7. US Department of Health and Human Services. The health benefits of smoking cessation. A report of the Surgeon General. Atlanta, GA: Centers for Disease Control, Center for Chronic Disease Prevention and Health Promotion, Office on Smoking and Health, 1990. Available from: https://profiles.nlm.nih.gov/nn/b/b/c/t/
8. Richmond R. Physicians can make a difference with smokers: Evidence-based clinical approaches. International Journal of Tuberculosis and Lung Disease, 1999; 3(2):100–12. Available from: http://www.ingentaconnect.com/content/iuatld/ijtld/1999/00000003/00000002/art00005?token=00591f58423dfb09016358f5c5f3b3b476728487434707b2a79427b5a4f582a2f4876753375686f49d4da963f
9. World Health Organization. Tools for advancing tobacco control in the xx1st century: Policy recommendations for smoking cessation and treatment of tobacco dependence. Tools for public health. Geneva: World Health Organization, 2003. Available from: http://www.who.int/tobacco/resources/publications/en/intro_chapter3.pdf
10. Ulbricht S, Baumeister S, Meyer C, Schmidt C, Schumann A, et al. Does the smoking status of general practitioners affect the efficacy of smoking cessation counselling? Patient Education and Counseling, 2009; 74(1):23-8. Available from: http://www.sciencedirect.com/science?_ob=MImg&_imagekey=B6TBC-4THJ6CD-1-5&_cdi=5139&_user=10&_orig=search&_coverDate=09%2F24%2F2008&_sk=999999999&view=c&wchp=dGLzVlz-zSkzV&md5=be17cfb0b6e0187d8e0bf6a0e0c255f1&ie=/sdarticle.pdf
11. Azuri J and Nashef S. Primary care physicians' characteristics and attitudes on smoking cessation. American Journal of Health Behavior, 2016; 40(5):578-84. Available from: http://www.ingentaconnect.com/content/png/ajhb/2016/00000040/00000005/art00004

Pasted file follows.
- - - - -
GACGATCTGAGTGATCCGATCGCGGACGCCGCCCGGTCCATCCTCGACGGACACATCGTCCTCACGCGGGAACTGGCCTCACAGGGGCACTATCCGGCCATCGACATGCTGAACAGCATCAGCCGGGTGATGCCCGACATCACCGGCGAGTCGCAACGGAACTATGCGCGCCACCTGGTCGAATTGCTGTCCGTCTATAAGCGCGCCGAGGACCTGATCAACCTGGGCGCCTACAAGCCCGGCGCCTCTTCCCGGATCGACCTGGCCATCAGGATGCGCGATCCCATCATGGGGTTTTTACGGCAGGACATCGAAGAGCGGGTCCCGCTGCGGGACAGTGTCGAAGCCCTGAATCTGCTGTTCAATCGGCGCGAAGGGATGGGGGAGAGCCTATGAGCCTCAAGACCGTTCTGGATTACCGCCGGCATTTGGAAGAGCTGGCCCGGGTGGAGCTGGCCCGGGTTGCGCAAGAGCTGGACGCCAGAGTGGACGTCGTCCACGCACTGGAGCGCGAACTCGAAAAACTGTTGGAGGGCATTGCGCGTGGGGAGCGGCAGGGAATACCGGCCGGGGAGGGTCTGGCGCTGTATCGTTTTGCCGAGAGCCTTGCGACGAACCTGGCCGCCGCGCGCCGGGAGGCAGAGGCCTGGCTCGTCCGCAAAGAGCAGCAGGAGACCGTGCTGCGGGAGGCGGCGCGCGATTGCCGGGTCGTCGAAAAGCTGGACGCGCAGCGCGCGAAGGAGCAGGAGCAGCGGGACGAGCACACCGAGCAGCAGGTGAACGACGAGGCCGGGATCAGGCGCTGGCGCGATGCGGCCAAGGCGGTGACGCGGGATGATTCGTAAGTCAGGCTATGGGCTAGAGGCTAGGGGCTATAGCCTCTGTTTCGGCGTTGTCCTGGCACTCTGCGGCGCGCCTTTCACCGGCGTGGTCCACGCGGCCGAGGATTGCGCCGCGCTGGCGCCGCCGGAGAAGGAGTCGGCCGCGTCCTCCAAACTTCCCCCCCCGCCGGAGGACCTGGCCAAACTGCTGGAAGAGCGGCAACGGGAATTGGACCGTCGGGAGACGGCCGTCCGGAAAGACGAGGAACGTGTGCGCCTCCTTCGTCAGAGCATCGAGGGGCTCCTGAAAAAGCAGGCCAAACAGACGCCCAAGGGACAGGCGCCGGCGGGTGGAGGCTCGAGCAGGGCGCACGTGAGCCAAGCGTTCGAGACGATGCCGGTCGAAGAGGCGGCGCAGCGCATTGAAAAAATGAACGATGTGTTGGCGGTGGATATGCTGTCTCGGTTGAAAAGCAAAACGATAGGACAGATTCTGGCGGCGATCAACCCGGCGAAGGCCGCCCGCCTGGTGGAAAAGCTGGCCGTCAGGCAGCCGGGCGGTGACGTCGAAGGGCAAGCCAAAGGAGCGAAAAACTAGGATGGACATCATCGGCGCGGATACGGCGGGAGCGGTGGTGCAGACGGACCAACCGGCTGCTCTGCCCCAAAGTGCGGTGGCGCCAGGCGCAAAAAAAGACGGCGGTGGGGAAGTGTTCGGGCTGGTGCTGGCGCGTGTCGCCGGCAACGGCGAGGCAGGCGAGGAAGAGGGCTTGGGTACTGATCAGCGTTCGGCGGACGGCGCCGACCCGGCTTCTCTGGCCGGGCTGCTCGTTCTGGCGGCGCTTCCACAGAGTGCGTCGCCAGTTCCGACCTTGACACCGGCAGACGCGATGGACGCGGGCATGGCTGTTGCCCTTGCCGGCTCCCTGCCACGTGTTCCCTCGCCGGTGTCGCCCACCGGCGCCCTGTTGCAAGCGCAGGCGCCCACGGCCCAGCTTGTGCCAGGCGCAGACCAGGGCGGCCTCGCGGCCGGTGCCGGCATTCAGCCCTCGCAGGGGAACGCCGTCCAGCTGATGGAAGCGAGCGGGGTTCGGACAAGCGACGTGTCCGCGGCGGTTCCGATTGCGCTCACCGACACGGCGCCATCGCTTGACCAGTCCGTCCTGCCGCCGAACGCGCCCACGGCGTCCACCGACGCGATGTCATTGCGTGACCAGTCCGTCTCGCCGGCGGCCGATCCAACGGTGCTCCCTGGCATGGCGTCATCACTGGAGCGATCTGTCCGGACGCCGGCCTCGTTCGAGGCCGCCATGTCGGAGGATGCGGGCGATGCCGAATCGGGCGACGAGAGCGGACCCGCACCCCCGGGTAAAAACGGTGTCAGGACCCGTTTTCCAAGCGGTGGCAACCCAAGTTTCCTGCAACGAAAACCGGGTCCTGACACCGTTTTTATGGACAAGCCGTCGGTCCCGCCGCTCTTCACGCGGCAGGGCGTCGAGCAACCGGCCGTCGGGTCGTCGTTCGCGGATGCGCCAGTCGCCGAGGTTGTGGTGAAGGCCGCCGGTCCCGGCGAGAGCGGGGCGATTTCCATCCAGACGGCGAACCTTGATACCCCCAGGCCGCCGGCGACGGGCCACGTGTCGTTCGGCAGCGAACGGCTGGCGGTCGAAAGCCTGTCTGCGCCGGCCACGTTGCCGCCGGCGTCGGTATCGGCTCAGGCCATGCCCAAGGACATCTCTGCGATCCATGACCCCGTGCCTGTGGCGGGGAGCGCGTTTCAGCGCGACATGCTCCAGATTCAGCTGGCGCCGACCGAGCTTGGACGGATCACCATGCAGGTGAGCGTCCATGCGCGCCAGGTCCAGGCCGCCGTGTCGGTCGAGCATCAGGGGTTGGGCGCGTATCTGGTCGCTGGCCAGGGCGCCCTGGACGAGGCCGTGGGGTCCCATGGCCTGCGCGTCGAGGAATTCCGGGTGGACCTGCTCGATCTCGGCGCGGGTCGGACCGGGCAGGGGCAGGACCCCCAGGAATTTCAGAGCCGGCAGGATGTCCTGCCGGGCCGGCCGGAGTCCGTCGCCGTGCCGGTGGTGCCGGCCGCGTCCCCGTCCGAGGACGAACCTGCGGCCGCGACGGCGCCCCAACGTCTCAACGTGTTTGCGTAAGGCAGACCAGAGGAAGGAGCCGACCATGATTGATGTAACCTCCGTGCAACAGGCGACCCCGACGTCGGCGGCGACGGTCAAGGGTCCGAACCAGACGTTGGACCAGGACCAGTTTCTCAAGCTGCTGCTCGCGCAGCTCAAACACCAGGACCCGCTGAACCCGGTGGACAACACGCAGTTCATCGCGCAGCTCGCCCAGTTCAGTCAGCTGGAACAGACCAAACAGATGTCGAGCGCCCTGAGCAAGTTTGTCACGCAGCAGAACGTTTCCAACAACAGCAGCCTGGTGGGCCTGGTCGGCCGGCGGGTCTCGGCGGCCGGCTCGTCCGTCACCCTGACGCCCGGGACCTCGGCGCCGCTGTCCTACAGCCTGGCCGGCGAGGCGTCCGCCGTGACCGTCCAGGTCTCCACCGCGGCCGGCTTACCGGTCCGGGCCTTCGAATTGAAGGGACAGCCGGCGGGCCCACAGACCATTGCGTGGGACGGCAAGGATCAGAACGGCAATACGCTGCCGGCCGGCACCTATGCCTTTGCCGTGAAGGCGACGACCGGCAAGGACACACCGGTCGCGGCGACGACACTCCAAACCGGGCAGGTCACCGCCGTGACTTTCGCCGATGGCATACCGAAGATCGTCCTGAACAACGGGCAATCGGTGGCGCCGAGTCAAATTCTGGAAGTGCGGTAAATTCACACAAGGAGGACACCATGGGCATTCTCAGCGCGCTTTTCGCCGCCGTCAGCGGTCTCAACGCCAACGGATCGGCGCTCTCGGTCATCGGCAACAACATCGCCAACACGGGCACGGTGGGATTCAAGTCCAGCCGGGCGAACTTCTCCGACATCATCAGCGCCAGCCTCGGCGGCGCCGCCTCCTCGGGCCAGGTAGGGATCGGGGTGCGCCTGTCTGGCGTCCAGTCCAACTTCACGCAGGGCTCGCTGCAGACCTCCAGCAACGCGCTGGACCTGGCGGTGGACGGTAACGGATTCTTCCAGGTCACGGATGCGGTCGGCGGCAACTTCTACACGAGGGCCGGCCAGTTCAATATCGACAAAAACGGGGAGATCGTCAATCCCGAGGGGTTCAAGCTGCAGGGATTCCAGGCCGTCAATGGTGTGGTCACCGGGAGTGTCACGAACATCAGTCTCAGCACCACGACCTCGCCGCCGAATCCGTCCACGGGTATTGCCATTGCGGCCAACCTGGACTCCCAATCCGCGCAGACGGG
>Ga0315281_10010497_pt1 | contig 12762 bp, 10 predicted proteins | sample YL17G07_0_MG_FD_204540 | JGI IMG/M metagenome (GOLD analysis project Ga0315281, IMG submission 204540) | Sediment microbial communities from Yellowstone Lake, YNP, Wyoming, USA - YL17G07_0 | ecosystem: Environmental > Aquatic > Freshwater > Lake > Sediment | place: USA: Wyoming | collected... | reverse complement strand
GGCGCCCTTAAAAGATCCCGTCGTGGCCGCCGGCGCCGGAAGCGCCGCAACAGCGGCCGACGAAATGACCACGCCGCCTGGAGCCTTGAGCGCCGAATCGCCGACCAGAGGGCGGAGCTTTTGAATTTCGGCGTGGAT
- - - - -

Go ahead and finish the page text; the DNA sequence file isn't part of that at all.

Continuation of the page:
12. Meshefedjian GA, Gervais A, Tremblay M, Villeneuve D, and O’Loughlin J. Physician smoking status may influence cessation counseling practices. Can J Public Health, 2010; 101(4):-196. Available from: http://journal.cpha.ca/index.php/cjph/article/view/2532
13. Kelly M, Wills J, and Sykes S. Do nurses’ personal health behaviours impact on their health promotion practice? A systematic review. International Journal of Nursing Studies; 76:62-77. Available from: http://dx.doi.org/10.1016/j.ijnurstu.2017.08.008
14. Duaso MJ, Bakhshi S, Mujika A, Purssell E, and While AE. Nurses' smoking habits and their professional smoking cessation practices. A systematic review and meta-analysis. Int J Nurs Stud, 2016; 67:3-11. Available from: https://www.ncbi.nlm.nih.gov/pubmed/27880873
15. Slama K, Karsenty S, and Hirsch A. French general practitioners’ attitudes and reported practices in relation to their participation and effectiveness in a minimal smoking cessation programme for patients. Addiction, 1999; 94:125-32.
16. Thomas DP, Davey ME, Panaretto KS, Hunt JM, Stevens M, et al. Smoking among a national sample of Aboriginal and Torres Strait Islander health service staff. Medical Journal of Australia, 2015; 202(10):S85-9. Available from: http://europepmc.org/abstract/MED/26017264